I still read Twitter (despite my efforts to quit entirely), but I've stopped retweeting. My last retweet was on July 17th and it was of a tweet I wrote for a company I co-own. And if things continue as planned, that will be the last retweet I ever do.
Why No Retweets?
Retweets are Twitter's original sin. Akin to Facebook's Share, or Tumblr's Re-blog, the Retweet is what allows content on Twitter to spread virally. It allows for users to effortlessly spread false or misleading information with impunity and encourages readers to never go past the title of an article (despite Twitter's admittedly laudable attempts to address this issue). Retweets allow users to easily dunk on each other and act as super-spreaders of identity-reenforcing and tribalistic memes that only serve to make Twitter a worse platform.
Quote retweets are a little better (at least they require the user to express some opinion about the content they're spreading), but they still allow for the easy dunking that's a mainstay of the platform.
To their credit, Twitter has long known that the retweet button causes problems on their platform. The original designer of the feature has even said as much.
“We might have just handed a 4-year-old a loaded weapon,” Wetherell recalled thinking as he watched the first Twitter mob use the tool he created. “That’s what I think we actually did.”
Both Pine.blog and Micro.blog don't have retweets, and Manton does a great job explaining why (I used the same reasoning for Pine.blog).1
When you have to put a little work into posting, you take it more seriously. I wonder if fake news would have spread so quickly on Facebook if it was a little more difficult to share an article before you’ve read more than the headline.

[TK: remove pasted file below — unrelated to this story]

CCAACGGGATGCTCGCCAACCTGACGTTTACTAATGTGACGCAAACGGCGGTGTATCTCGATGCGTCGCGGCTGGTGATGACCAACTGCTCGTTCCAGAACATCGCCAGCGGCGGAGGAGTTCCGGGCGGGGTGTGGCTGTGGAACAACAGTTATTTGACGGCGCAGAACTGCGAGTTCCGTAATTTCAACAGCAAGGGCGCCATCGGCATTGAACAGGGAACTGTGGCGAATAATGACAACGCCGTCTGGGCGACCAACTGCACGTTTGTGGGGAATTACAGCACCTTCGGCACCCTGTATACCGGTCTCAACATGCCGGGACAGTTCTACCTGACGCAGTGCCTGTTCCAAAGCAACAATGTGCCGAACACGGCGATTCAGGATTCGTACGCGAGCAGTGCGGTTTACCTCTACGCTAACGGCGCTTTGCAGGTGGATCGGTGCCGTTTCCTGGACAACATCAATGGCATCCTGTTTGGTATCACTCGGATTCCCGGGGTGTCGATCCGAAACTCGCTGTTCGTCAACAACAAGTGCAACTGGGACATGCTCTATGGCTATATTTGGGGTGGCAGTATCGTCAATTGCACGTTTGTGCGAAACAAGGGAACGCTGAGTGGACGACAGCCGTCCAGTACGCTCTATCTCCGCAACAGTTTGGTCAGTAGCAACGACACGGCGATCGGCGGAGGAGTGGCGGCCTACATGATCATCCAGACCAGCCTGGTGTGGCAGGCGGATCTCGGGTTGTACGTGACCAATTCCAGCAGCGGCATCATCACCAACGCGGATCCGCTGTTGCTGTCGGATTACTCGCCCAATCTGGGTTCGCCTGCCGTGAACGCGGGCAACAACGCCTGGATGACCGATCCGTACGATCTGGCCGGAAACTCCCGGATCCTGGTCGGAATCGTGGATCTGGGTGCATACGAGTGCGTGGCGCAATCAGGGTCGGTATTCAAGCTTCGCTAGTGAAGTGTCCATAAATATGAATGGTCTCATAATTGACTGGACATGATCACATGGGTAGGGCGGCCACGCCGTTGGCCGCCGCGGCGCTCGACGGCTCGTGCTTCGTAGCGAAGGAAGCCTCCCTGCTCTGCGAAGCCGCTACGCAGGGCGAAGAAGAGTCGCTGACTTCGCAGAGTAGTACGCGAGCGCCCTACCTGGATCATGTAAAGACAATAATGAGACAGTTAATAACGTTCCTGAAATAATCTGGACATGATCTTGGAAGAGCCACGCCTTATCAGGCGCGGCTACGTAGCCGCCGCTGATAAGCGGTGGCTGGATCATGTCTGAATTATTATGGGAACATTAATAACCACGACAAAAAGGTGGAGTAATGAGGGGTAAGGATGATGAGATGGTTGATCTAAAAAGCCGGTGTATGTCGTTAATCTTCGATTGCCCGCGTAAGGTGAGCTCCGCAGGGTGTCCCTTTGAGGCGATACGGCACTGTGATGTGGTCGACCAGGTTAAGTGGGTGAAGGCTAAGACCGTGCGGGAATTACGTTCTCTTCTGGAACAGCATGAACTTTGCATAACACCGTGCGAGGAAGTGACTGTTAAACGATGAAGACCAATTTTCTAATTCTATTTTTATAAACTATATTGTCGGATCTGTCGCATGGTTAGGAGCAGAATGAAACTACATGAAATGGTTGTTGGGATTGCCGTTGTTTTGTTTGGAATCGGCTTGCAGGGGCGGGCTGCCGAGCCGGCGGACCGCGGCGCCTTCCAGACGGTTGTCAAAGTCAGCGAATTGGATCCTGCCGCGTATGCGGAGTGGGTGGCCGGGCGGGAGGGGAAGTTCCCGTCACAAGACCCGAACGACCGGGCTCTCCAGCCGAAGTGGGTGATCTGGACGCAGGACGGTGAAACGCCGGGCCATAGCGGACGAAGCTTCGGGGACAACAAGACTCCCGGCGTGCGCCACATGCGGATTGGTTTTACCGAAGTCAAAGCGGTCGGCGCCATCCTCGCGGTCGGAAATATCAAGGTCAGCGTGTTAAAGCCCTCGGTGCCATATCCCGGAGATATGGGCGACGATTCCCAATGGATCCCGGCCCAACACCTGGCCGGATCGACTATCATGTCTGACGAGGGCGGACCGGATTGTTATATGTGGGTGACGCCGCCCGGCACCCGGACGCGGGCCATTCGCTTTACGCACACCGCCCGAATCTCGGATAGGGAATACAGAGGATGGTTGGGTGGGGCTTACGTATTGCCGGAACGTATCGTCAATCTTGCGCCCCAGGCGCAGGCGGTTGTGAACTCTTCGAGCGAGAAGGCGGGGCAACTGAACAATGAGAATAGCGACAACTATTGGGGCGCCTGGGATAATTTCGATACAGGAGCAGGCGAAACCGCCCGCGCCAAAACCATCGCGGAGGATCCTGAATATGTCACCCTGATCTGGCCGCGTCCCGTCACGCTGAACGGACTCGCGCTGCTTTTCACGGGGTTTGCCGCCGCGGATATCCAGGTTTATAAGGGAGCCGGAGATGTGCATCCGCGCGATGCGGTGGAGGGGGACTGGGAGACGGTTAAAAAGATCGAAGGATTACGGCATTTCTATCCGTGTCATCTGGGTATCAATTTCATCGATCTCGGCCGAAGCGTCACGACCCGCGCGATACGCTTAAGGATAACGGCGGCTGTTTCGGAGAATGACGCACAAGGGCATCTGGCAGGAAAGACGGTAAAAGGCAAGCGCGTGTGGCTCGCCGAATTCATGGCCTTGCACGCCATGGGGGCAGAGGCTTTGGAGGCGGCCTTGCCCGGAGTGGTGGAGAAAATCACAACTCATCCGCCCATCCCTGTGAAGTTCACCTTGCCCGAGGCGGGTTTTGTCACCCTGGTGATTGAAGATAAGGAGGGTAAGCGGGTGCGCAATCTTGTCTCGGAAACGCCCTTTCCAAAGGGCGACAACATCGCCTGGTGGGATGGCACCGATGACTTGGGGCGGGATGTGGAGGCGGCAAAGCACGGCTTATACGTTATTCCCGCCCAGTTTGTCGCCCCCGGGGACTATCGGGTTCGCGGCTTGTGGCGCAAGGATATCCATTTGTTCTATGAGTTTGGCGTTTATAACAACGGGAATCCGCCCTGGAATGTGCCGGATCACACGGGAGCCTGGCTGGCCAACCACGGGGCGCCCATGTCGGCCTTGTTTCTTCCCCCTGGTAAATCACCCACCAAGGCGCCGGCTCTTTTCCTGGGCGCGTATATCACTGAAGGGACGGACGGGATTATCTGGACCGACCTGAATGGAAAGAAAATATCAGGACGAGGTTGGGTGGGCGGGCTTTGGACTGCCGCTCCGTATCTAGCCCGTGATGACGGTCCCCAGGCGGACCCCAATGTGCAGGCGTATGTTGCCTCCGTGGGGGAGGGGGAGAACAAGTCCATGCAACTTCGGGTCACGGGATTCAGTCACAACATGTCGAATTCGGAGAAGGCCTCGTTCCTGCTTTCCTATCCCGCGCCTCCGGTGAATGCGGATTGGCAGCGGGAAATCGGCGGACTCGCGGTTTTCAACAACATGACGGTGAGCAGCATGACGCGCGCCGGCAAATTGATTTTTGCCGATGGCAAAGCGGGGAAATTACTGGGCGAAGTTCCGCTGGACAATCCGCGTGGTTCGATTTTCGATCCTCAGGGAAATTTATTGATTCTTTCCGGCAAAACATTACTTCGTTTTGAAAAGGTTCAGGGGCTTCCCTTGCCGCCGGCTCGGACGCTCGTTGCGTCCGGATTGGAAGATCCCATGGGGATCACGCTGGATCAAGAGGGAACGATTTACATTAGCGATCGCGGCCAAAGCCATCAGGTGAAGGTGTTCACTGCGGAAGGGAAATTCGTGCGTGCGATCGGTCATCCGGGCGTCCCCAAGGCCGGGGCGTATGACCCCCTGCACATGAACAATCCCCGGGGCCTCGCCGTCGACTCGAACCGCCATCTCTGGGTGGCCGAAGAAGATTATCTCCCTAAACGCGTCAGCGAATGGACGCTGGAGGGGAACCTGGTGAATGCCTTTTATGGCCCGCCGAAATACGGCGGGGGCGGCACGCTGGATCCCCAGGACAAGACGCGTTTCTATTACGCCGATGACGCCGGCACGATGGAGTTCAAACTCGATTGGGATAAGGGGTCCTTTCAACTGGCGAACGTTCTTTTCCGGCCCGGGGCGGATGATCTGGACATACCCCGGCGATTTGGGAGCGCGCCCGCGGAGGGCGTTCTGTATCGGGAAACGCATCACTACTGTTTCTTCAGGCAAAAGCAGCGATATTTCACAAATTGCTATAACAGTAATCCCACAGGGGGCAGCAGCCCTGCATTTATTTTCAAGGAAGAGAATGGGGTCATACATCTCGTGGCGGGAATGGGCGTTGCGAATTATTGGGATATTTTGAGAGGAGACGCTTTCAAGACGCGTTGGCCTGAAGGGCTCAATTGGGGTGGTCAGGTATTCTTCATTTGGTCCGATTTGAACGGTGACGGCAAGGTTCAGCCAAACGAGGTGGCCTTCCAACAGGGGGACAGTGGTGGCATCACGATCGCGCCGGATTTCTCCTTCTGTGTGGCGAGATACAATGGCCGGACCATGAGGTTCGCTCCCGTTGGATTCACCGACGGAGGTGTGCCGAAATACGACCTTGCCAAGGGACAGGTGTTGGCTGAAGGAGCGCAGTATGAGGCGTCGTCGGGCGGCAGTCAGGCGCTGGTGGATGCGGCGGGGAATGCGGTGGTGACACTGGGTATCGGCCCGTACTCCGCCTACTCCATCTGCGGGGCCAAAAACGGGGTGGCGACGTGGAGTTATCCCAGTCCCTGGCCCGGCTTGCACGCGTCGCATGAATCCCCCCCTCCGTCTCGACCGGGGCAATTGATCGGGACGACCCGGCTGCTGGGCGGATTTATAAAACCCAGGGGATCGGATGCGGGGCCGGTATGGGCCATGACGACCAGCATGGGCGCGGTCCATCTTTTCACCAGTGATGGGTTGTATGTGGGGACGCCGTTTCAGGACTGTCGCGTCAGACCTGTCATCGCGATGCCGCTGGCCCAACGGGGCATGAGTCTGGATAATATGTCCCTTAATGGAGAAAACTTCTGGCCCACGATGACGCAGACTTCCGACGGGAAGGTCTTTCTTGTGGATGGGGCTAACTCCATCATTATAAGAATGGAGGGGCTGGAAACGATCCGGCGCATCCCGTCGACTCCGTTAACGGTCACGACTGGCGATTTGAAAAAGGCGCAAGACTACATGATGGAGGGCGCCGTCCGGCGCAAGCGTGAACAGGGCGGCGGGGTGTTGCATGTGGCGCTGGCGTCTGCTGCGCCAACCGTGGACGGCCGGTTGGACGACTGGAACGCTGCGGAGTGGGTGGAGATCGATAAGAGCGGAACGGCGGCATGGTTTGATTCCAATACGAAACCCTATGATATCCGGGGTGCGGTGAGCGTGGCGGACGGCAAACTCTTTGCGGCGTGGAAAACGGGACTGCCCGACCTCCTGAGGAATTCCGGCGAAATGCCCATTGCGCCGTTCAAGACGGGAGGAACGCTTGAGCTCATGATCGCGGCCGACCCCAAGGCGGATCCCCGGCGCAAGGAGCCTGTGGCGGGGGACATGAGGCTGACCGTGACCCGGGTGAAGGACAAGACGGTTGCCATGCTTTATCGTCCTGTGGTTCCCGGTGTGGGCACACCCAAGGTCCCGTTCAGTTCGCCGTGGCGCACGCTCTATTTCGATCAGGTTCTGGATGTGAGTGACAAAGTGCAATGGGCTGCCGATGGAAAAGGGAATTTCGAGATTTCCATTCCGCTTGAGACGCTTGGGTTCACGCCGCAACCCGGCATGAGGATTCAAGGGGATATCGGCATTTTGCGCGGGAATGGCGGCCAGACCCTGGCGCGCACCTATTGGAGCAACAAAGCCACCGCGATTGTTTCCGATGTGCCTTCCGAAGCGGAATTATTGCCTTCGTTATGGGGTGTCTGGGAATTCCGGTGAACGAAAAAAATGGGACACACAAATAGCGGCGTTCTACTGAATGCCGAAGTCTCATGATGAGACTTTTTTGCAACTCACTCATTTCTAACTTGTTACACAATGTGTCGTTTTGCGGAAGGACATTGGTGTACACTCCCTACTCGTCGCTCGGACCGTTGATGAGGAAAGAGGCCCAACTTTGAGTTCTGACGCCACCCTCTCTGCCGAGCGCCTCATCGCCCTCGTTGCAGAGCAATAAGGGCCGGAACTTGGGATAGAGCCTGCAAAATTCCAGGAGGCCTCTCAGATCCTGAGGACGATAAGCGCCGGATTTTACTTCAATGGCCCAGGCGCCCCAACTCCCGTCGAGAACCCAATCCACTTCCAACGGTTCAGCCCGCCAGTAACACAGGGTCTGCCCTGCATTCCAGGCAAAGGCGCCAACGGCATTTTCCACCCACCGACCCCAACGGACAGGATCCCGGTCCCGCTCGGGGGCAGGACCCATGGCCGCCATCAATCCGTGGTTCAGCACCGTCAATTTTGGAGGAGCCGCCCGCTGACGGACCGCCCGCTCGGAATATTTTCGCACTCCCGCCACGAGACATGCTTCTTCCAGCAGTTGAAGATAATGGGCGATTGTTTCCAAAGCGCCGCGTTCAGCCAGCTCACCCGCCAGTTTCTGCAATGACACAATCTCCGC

Putting in the extra effort to actually articulate an intelligible thought helps me better understand the content myself and it helps me gauge whether or not the given post is even worth sharing. On more than one occasion, I've stopped myself from sharing something because I realized that it just wasn't all that interesting.
How I (Still) Use Twitter
While I still read Twitter, the vast majority of my posts are cross-posted from my microblog. I still favorite posts (because my favorites are automatically saved to Pinboard so I can find them later), but for the most part, my interactions are read-only.
Because I spend most of my "social media time" either reading articles on Pine.blog or browsing Micro.blog, reading Twitter now feels like wading through a nuance-lacking, toxic cesspit rather than acccessing the real-time information platform I once knew and loved, which in turn drives me further away from the platform. I see people I follow there cooking amazing meals, telling fanciful stories, sharing hilarious memes, but all of that is drowned out by the hate and vitriol in every next post.
With all that said though, I do still share stuff on the Web. I just do it by writing a post.
Virality is a fact of life on the Web; neither innately good nor bad. For too long we've seen it as something to be harnessed, to utilize. But a virus is incredibly difficult to control and, like with today's real-world troubles, a pandemic of memes and satire does enormous harm to our individual health and to the health of our society.2
tl;dr Pandemics are bad. Both online and in meatspace. We should limit their spread and stop retweeting.
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